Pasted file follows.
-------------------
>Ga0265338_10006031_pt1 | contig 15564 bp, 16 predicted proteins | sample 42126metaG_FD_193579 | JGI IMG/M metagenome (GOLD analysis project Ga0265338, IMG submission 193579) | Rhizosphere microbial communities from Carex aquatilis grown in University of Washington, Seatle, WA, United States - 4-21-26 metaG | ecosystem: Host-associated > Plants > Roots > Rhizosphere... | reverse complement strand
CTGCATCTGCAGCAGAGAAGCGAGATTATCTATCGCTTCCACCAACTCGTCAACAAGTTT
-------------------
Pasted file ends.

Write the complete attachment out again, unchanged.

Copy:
>Ga0265338_10006031_pt1 | contig 15564 bp, 16 predicted proteins | sample 42126metaG_FD_193579 | JGI IMG/M metagenome (GOLD analysis project Ga0265338, IMG submission 193579) | Rhizosphere microbial communities from Carex aquatilis grown in University of Washington, Seatle, WA, United States - 4-21-26 metaG | ecosystem: Host-associated > Plants > Roots > Rhizosphere... | reverse complement strand
CTGCATCTGCAGCAGAGAAGCGAGATTATCTATCGCTTCCACCAACTCGTCAACAAGTTT